The Sharks forced OT, but there's still room for third-period improvement vs Vegas


The Sharks forced overtime in Game 3 by doing something they’d not previously managed against the Vegas Golden Knights. San Jose scored two goals in the third period against Vegas for the first time in seven games dating back to the teams’ first-ever face-off on Black Friday.

Including Monday, as well as the regular season, six of seven Sharks-Golden Knights matchups were within two goals entering the final frame. Five were within a goal, most recently when San Jose led in Game 2, and all four regular season matchups were tied up headed into the third.

The erasure of a two-goal, third-period deficit brought the Sharks’ goal differential in those aforementioned third periods (or, the ones excluding last Thursday’s Game 1 blowout) up to minus-one. But, San Jose still lost in overtime, and once again struggled to control play five-on-five against Vegas during the final 20 minutes of regulation.

As the close contests continued, the Golden Knights have gotten better as the game’s gone longer. The table below shows the Sharks’ corsi-for, shots-for, scoring chance-for, and high-danger chance for percentages during the third period in the six non-blowouts against the team from Sin City.



5v5 CF%

41.48 percent

5v5 SF%

43.53 percent

5v5 SCF%

45 percent

5v5 HDCF%

46.81 percent


Data courtesy of Natural Stat Trick


These five-on-five, third-period numbers, independent of context, look like that of a team sitting on a lead. San Jose had a lead entering just one of those six periods, lost that lead in Game 2 on Saturday. Otherwise, as we mentioned: Four of those six periods began with the Sharks tied, and one began with them trailing by a goal.

Vegas and San Jose have not been separated by much entering the third period of games against one another, but the expansion club has largely been better five-on-five in the last 20 minutes. The Golden Knights have been better in overtime this series, too, attempting 55.56 percent of the five-on-five shots and generating 52.94 percent of the scoring chances, according to Natural Stat Trick.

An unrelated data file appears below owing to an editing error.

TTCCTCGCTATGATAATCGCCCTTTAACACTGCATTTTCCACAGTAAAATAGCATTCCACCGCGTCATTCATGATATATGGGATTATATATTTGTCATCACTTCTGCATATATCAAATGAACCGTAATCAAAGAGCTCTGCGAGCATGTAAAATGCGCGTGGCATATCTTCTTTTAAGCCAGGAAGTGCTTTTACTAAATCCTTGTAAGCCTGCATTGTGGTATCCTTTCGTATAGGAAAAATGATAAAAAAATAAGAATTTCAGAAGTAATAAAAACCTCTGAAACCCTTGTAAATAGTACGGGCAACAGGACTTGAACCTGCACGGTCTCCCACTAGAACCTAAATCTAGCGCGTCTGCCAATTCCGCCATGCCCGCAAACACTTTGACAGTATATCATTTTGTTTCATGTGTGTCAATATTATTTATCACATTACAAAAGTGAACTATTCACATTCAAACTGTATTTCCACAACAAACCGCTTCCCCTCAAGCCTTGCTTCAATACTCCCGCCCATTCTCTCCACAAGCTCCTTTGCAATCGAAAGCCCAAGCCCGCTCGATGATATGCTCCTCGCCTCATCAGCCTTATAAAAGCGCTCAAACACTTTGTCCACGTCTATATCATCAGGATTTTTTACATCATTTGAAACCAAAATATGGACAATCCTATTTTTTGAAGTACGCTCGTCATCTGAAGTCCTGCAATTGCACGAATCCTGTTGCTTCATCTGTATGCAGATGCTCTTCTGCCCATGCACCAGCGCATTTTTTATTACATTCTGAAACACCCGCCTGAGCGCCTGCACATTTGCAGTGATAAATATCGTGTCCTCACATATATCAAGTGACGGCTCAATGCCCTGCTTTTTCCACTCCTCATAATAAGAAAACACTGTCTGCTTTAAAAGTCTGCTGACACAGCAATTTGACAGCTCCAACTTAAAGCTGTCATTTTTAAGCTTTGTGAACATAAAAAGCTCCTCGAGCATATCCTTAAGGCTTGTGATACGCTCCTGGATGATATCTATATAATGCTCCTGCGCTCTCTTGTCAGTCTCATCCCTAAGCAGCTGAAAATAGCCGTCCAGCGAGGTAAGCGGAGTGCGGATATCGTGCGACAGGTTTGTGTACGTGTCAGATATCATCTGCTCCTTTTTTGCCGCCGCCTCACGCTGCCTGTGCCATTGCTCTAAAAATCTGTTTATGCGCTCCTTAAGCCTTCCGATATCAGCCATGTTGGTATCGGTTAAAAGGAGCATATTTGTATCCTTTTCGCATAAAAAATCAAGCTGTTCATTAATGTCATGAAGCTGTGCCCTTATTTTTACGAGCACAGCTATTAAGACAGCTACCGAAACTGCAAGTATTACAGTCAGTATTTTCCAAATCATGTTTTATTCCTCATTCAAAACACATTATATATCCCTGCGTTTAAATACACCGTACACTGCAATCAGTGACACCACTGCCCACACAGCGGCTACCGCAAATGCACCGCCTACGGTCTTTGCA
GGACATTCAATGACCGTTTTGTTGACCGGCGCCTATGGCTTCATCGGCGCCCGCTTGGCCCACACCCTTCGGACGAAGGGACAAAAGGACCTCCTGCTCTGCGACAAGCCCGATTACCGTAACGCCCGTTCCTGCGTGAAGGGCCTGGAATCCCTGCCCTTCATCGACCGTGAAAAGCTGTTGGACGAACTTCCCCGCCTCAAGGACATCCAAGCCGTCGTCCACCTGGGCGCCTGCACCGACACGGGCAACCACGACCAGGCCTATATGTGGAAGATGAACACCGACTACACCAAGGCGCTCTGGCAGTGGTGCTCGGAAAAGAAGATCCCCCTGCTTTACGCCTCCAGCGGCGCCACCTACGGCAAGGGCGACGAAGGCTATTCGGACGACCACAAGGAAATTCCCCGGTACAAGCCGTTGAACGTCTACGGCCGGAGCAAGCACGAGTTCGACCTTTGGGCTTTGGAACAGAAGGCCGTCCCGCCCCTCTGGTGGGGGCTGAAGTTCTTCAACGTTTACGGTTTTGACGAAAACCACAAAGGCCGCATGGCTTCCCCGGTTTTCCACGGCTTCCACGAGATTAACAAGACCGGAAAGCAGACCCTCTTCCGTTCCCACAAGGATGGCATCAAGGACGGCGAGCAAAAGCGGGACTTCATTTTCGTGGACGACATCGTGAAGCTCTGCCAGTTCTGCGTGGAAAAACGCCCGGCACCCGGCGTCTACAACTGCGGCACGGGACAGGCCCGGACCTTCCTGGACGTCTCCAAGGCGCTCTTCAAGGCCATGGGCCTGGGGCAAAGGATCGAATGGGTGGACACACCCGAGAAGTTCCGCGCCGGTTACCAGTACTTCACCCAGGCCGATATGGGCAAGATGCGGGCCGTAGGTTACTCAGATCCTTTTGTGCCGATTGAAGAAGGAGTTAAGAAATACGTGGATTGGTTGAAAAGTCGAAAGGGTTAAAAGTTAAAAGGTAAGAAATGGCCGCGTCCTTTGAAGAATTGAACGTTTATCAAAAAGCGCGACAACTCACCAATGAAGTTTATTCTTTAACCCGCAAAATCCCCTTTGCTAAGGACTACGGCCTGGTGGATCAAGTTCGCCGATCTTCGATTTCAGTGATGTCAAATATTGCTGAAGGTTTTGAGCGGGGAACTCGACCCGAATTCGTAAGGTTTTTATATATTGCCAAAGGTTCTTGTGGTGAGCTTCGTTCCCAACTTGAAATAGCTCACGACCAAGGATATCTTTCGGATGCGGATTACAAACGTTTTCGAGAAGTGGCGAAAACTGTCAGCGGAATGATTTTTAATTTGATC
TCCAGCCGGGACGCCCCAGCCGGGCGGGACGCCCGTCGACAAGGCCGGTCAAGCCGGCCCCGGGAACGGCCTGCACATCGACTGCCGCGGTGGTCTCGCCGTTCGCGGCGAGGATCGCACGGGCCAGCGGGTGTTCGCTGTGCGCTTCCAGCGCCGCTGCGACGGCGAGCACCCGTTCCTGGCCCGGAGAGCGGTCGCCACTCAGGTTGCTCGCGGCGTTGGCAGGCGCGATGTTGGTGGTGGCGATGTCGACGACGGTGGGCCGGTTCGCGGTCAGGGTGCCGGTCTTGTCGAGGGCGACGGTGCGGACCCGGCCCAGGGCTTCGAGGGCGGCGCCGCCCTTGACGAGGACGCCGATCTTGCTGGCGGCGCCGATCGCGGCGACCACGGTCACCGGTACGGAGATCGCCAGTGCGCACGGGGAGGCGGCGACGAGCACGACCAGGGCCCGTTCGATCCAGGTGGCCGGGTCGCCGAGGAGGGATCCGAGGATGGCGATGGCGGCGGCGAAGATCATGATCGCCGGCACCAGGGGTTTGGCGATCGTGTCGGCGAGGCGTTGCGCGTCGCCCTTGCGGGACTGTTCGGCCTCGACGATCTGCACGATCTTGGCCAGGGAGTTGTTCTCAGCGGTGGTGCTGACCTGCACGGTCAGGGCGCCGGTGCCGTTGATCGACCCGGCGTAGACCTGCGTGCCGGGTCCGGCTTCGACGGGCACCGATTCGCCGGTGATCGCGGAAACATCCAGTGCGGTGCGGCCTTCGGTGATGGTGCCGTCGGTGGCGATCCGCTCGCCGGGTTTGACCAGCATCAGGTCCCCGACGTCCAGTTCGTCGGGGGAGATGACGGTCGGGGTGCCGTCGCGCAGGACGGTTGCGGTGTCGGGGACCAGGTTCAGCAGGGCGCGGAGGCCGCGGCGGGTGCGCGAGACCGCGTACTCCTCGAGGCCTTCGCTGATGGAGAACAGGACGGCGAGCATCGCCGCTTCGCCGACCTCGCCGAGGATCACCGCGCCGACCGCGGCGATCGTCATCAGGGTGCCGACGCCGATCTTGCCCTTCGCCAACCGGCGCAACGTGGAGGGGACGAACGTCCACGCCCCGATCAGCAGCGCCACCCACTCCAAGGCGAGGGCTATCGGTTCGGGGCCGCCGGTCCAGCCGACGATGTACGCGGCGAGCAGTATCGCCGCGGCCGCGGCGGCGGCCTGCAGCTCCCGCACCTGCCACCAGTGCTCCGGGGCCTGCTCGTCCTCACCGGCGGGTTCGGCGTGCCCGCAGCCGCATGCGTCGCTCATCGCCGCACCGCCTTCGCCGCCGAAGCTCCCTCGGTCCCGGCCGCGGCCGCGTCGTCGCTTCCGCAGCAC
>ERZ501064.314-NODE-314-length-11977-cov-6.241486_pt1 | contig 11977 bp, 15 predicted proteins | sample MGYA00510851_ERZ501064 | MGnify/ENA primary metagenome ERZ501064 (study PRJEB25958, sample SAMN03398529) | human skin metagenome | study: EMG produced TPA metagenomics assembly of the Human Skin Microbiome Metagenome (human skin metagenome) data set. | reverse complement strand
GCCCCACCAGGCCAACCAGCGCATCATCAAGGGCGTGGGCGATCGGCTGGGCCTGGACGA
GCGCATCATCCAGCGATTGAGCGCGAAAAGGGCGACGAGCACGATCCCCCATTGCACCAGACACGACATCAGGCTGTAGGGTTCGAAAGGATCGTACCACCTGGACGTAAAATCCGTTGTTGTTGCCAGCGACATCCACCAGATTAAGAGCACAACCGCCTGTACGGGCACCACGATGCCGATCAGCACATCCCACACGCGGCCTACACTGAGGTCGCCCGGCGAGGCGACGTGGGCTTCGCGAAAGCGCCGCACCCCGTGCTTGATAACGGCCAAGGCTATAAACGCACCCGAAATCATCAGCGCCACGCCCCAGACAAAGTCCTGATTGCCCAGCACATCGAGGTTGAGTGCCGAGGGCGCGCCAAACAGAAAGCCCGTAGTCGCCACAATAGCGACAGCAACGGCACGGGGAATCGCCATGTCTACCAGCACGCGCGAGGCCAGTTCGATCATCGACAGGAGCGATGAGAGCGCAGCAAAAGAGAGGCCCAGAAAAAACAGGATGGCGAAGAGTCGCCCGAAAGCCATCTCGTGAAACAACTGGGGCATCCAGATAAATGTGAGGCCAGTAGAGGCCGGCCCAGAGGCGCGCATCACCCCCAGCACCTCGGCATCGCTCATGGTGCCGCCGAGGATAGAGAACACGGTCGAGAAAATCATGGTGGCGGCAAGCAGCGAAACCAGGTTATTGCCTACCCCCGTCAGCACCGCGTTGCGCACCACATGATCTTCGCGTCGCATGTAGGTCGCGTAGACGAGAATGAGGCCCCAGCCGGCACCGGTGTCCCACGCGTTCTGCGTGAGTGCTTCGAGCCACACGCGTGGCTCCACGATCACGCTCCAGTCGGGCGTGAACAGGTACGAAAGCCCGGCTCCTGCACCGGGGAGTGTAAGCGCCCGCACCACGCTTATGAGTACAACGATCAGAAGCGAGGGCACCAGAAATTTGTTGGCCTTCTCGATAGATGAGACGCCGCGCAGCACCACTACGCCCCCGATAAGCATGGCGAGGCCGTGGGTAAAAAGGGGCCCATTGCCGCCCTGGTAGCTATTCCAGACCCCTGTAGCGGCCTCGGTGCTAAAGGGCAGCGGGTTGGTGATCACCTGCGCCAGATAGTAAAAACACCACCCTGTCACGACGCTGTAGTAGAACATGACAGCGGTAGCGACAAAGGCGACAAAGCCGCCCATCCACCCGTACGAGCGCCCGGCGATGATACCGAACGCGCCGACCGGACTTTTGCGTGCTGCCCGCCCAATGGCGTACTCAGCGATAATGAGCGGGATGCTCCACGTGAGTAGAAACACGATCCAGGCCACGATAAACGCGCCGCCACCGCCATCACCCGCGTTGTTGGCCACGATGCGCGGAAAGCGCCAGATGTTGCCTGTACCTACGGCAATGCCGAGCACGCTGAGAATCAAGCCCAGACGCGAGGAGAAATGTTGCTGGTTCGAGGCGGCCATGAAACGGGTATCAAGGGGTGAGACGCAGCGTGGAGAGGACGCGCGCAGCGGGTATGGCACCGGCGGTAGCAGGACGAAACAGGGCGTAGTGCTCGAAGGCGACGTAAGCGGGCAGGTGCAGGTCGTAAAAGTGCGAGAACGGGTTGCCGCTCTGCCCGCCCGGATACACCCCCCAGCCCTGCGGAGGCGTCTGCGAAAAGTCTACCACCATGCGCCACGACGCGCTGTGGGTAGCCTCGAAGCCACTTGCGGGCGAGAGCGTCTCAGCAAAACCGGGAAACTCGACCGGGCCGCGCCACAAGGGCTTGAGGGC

So, what gives? It’s possible that Vegas is pulling away from San Jose thanks to its speed advantage as close games progress, and the slower Sharks then are unable to do much to push for a deciding goal of any fashion.

Head coach Peter DeBoer told reporters after Game 3 that his team has “[chased] the game” in all three games this series, and been unable to establish any real separation on the scoreboard. That’s been the case dating back to the regular season, too: San Jose has not led Vegas by more than two goals at any point in seven contests.

Sitting on such a lead in the third could only serve to amplify these issues (Hello, score effects), but the Sharks likely won’t be able to get a lead in the first place without improving their third-period performance. They finally broke through for a pair of goals on Monday, despite ceding a majority of five-on-five possession, shots, and chances.

Turning those latter aspects around will go a long way towards ensuring a similar offensive outburst is no longer irregular.

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